NEGOTIATING IBSEN IN SOUTHERN AFRICA
I have just said goodbye to the young artists from Namibia and South Africa and as I write they are boarding their Citiliner coach bound for Johannesburg. They are scheduled to leave in fifteen minutes. It is over – all over bar the shouting or rather bar the accounting and the reporting. Phase 1 of the “Negotiating Ibsen in southern Africa” Project is over.
I gave Chipo, the Manager of CHIPAWO, a big hug. We both knew we had done it. The CHIPAWO Zimbabwe team under the direction of Chipo has moved a mountain. It has been a wonderful camp, good, outstanding in almost every respect. And now it is over and, before preparing for Phase 2, it is time to wrap up the finances, do a report and get one’s breath back.
Last night was the Farewell Party, the last in a series of enjoyable extra-curricular camp activities. It all started with a day out at Lake Chivero, visiting the dam wall and then an afternoon at the lakeside with gochi gochi – barbequed meat. Then there was that breathtaking CHIPAWO concert when the children wowed us with their dances and the audience grew hoarse from shouting out its appreciation. An absolutely special evening with the singer, Hope Masike, followed. She plays mbira but orchestrates her various musicians with great sensitivity and panache. Hope is someone that many of the CHIPAWO youth have worked and performed with at the Umoja Cultural Flying Carpet regional music camps and so the rapport between her and the audience made the programme both touching and very memorable. She has a wonderful stage presence and all in all she is a performer with a great future. Then there was the dinner we all had together after the Public Preview performances two nights ago. Held at a hotel just round the corner from the Gallery Delta where the previews were staged, it gave everyone still more opportunity to come ever closer to each other. There were many nights as well when the young artists either went out on the town together or spent the night singing and talking into the early hours.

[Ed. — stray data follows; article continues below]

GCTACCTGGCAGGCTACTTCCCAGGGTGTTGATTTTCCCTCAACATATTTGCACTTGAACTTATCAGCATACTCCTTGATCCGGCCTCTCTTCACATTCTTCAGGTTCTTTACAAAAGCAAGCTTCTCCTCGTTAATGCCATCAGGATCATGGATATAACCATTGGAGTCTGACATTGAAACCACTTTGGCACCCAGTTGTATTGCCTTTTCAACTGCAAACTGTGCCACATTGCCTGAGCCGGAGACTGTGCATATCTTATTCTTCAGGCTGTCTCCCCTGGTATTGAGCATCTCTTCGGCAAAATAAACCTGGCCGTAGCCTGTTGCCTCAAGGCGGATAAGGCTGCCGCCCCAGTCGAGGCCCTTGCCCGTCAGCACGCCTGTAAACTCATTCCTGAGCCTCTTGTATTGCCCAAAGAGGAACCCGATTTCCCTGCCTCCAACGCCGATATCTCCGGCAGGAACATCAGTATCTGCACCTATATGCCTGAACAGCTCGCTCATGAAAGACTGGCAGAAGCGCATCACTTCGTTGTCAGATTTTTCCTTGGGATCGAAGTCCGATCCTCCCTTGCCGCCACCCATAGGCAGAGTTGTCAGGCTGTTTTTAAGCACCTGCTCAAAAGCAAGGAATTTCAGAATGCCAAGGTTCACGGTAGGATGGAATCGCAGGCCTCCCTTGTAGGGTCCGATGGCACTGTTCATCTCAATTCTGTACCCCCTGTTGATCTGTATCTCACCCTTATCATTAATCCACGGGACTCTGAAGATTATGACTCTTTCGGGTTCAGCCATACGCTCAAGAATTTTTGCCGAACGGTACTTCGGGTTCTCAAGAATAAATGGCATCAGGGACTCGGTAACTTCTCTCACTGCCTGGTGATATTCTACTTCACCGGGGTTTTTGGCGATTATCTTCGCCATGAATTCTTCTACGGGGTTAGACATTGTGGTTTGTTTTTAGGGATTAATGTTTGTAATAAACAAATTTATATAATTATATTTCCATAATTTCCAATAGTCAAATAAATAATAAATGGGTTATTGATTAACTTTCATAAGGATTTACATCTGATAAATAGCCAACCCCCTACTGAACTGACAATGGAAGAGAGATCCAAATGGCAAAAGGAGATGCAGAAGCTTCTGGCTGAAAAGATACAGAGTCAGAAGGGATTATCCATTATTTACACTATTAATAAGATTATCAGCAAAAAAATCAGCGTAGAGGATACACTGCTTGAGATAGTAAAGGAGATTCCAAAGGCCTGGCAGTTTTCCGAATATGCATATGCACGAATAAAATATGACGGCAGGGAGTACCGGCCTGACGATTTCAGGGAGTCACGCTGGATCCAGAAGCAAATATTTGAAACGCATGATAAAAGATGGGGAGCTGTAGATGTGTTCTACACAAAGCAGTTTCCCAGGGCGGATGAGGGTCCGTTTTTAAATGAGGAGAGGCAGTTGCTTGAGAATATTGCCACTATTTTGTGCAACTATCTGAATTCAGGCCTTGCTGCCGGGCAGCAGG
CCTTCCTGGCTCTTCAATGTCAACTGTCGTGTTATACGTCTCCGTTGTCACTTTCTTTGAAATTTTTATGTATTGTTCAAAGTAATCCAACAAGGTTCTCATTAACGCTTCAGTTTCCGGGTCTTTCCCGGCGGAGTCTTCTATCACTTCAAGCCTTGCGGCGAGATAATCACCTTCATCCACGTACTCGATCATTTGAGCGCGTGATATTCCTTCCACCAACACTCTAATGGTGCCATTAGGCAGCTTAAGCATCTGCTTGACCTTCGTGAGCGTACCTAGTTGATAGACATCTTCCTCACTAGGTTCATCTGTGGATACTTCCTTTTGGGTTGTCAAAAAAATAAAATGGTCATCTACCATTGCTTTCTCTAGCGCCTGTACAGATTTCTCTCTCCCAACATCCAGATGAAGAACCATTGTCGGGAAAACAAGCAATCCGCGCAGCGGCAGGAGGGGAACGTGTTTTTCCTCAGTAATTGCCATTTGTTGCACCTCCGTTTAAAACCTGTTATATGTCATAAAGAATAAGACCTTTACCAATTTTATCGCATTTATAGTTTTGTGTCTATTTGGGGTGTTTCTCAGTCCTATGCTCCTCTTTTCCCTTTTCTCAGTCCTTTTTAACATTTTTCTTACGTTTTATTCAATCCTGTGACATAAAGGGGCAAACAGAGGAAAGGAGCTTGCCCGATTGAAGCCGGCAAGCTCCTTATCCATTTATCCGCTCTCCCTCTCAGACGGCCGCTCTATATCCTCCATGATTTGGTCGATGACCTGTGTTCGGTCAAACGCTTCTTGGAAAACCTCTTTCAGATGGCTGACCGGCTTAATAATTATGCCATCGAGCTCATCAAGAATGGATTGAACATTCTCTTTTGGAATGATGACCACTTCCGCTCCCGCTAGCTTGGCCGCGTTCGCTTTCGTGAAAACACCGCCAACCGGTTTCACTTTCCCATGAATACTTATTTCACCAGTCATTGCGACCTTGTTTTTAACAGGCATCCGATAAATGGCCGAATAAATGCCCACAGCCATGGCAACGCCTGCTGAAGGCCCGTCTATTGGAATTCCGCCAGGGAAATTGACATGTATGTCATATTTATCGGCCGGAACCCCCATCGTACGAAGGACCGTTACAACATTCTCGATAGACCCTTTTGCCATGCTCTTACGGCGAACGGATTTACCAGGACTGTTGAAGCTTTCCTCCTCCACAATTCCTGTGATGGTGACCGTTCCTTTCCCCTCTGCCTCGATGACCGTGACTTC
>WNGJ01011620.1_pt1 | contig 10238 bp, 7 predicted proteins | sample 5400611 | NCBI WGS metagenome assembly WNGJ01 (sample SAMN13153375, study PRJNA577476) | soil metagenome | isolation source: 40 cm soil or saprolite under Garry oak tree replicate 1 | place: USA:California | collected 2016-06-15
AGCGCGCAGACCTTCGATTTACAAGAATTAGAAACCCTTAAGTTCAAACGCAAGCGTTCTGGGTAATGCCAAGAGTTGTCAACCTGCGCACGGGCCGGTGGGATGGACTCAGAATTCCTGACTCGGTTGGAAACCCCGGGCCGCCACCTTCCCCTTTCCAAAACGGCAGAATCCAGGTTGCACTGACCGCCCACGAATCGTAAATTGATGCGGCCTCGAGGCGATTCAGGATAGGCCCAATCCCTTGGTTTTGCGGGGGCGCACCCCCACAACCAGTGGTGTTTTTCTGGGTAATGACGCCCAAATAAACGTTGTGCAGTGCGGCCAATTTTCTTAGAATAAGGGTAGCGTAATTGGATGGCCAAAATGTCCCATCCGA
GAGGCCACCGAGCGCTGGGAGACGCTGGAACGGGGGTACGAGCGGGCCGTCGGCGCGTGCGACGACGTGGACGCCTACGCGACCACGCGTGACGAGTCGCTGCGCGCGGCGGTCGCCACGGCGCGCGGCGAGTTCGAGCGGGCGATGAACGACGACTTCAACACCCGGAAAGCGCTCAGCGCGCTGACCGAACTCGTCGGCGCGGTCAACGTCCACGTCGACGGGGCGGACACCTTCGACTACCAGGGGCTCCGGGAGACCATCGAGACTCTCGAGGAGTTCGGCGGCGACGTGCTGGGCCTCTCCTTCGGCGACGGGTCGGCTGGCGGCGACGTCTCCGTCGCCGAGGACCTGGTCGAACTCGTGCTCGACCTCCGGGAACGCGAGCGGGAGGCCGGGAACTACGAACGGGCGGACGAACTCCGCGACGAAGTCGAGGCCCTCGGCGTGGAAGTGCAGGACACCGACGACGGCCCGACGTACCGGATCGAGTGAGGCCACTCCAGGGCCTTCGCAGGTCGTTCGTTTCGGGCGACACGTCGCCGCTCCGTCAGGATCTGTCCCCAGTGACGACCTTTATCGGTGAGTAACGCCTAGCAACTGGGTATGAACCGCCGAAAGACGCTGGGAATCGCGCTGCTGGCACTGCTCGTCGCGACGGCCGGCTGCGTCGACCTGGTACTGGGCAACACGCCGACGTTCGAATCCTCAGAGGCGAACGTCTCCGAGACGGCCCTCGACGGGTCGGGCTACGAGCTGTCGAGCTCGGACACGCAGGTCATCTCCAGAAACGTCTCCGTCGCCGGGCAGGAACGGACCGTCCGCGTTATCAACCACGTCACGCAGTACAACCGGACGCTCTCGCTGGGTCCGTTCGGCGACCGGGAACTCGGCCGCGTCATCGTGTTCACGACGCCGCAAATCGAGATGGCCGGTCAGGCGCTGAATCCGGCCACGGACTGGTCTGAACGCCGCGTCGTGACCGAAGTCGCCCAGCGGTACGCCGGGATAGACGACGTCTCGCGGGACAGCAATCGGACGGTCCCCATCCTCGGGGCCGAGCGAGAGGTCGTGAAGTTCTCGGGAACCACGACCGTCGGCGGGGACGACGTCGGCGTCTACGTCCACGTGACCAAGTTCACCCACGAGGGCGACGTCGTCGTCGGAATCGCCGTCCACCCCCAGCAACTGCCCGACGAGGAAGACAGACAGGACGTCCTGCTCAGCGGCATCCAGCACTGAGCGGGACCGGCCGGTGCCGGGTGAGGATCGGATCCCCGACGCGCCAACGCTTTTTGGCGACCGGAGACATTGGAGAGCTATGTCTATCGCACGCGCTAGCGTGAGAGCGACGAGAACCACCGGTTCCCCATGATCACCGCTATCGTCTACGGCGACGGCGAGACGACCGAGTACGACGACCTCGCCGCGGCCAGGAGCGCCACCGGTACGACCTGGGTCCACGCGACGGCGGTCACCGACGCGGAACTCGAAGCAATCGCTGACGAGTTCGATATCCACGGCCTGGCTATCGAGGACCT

But of course the highlight was the Public Previews of the two plays they had been working on in the camp for 12 days – the first four days were taken up with various workshop inputs by Resource Persons. I will not say much about this except to attach my speech as Project Director and summarise the words of the Chargée d’Affaires of the Royal Norwegian Embassy in Harare, who was so moved that she came forward and asked to be allowed to say something. In my speech I had said:
The project is predicated on the belief, first of all, that theatre and the arts generally have a crucial role to play in social development and, secondly, that the works of Ibsen have the power to contribute to that development.
The Chargée d’Affaires said with some passion that if anyone had doubted that theatre has a role to play in social development, the two plays she saw that night would have convinced them that it has.
The Zimbabwean participants were divided between the two groups and many Zimbabwean cultural and artistic elements were included in the work they produced. The ‘South African’ team performed a work in progress derived from Ibsen’s An Enemy of the People called The People’s Republic, highlighting the need for there to be openness and consultation concerning the country’s plans for a vast expansion of its nuclear power generating capacity. The ‘Namibian’ team, working on Ibsen’s Ghosts, produced a powerful piece called The Tree of Ghosts, in which issues of fear and secrecy, the hardships of women and attitudes to artists and homosexuals were raised.
Now it is over and I have just heard that the bus is a little late in taking off but it won’t be long before they roll out and drive off down the road to Beit Bridge and South Africa. They are all hugging, crying and saying their last fond farewells and I think a lot of them would echo the words of Vivian Gli, the Ghanaian student at the University of Oslo, who came as an observer and left yesterday, saying: “I don’t want to go back.”